Text Size
28 Apr 2023

Turning the tap on the fountain of youth

Ageing Well

A 13-year study looks into what drives ageing and the implications of remaining forever young…relatively speaking.

For thousands of years people have sought the powers of special fountains to help stem the ageing process. But the name linked most closely to the search for a Fountain of Youth is 16th-century Spanish explorer Juan Ponce de Leon, who allegedly thought it would be found in Florida in the United States. Try as he might to find such a powerful drop soon his will, and resources, dried up.

Fast forward to the present day and it seems as if a particular research project has opened the flow in answering what drives ageing. Reported in the global Time magazine and medical journal Cell in 2023, the findings have been made public in a study published by lead researcher Dr David Sinclair, a professor of genetics at Harvard Medical School in the United States. Put in lay terms the study describes a ground breaking discovery of an ‘ageing clock’ that can speed up, or reverse, the ageing of cells.

As reported in the article, scientists studying ageing have debated what drives the process of cells getting older. Most of the work to date has honed in on mutations in DNA. A process that can, over time, play havoc with a cell’s normal functioning and trigger the process of what is called ‘cell death’. The validity of this theory began to diminish as older people’s cells are not necessarily riddled with mutations. Moreover, animals or people harbouring a higher burden of mutated cells don’t seem to necessarily age prematurely.

Silent cells
Based on this, Dr Sinclair and his team focused on another part of the genome, called the epigenome. He postulated that as all cells have the same DNA blueprint, the epigenome is what makes skin cells turn into skin cells and brain cells into brain cells. It does this by providing different instructions to different cells for which genes to turn on, and which to keep ‘silent’.

In the Cell paper Information Theory of Ageing, Dr Sinclair and his team report that not only can they age mice on an accelerated timeline, but they can also reverse the effects of that ageing and restore some of the biological signs of youthfulness to the mice. That reversibility, says the article, establishes that the main drivers of ageing aren’t mutations to the DNA, but miscues in the genetic instructions that go off the rails.

“Underlying ageing is information that is lost in cells, not just the accumulation of damage,” he says. “That’s a paradigm shift in how to think about ageing. If the cause of ageing was because a cell became full of mutations, then age reversal would not be possible. But by showing that we can reverse the ageing process, that shows that the system is intact, that there is a backup copy and the software needs to be rebooted.”

In the mice, he and his team developed a way to reboot cells essentially erasing the corrupted signals that put the cells on the path toward ageing. They mimicked the effects of ageing on the epigenome by introducing breaks in the DNA of young mice.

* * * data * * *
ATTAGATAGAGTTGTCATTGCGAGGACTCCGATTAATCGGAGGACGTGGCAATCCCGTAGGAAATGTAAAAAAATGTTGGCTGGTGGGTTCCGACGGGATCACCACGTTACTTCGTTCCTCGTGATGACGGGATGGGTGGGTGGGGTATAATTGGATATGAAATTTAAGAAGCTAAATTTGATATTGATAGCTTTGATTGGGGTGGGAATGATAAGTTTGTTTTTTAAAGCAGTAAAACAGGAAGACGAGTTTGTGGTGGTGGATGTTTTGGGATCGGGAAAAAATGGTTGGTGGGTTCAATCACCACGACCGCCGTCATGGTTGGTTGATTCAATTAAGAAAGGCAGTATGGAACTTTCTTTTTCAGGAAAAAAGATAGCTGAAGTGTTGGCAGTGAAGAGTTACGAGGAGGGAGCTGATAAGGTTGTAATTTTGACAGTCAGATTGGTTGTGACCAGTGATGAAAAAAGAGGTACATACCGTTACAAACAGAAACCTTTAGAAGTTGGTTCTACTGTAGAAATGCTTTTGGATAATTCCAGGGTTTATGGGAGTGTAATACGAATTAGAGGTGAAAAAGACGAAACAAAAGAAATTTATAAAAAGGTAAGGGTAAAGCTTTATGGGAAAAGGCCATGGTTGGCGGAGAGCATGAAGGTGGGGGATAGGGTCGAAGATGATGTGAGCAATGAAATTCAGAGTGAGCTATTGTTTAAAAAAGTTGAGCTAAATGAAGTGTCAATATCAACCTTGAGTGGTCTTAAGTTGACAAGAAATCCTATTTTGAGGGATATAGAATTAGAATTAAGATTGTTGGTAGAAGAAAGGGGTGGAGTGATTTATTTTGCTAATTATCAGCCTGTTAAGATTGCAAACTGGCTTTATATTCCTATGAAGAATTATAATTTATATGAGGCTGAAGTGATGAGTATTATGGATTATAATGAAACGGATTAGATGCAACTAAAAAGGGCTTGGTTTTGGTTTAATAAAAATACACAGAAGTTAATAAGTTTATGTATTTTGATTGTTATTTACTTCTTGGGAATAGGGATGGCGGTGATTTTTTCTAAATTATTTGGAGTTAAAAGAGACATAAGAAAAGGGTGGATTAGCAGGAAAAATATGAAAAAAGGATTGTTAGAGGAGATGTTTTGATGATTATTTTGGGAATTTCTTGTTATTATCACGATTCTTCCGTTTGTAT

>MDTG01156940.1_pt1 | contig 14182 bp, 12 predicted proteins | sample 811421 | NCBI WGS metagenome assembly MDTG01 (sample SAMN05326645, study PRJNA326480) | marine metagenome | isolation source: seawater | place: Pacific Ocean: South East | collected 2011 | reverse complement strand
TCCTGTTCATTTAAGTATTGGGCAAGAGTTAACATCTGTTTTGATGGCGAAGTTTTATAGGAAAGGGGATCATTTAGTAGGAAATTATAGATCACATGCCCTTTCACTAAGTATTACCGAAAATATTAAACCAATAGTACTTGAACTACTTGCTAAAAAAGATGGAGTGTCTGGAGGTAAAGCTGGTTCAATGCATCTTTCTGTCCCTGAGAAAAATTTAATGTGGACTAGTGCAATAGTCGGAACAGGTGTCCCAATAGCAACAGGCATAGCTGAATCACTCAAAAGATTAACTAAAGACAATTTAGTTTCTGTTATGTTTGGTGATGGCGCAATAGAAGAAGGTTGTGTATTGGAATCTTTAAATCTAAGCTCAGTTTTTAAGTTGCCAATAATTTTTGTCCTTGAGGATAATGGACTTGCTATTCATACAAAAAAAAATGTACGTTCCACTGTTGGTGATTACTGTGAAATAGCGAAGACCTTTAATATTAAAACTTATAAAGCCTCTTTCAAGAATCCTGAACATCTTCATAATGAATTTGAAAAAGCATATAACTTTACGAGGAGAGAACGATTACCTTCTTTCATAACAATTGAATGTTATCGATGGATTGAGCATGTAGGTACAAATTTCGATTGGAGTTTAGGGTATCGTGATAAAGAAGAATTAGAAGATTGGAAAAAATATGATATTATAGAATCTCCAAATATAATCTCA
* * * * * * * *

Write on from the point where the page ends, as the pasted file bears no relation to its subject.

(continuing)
Once “aged” in this way, within a matter of weeks Dr Sinclair saw that the mice began to show signs of older age—including grey fur, lower body weight despite unaltered diet, reduced activity, and increased frailty.

There are parallels with the application of stem cell research but Dr Sinclair says there are differences in the approach and the results achieved.

Turning back the clock
“We’re not making stem cells, but turning back the clock so they can regain their identity,” says Sinclair. “I’ve been really surprised by how universally it works. We haven’t found a cell type yet that we can’t age forward and backward.”

“We think of the processes behind ageing, and diseases related to Ageing, as irreversible,” says Sinclair. “In the case of the eye, there is the misconception that you need to regrow new nerves. But in some cases the existing cells are just not functioning, so if you reboot them, they are fine. It’s a new way to think about medicine.”

As reported in the Time article, that could mean that a host of diseases—including chronic conditions such as heart disease and even neurodegenerative disorders like Alzheimer’s—could be treated in large part by reversing the ageing process that leads to them. Even before that happens, the process could be an important new tool for researchers studying these diseases.

“We don’t understand how rejuvenation really works, but we know it works,” Sinclair says. “We can use it to rejuvenate parts of the body and hopefully make medicines that will be revolutionary. Now, when I see an older person, I don’t look at them as old, I just look at them as someone whose system needs to be rebooted. It’s no longer a question of if rejuvenation is possible, but a question of when.”

Like all scientific discoveries ‘just because we can’ does not mean ‘we should’. Medical ethics to name just one branch of the science of medicine will have a critical role in the application, scope, etc of epigenomics for use with humans.

Feedback welcomed

We'd like to hear your thoughts on this topic

Click here to submit your feedback

Date Published: April 2023

To be reviewed: April 2026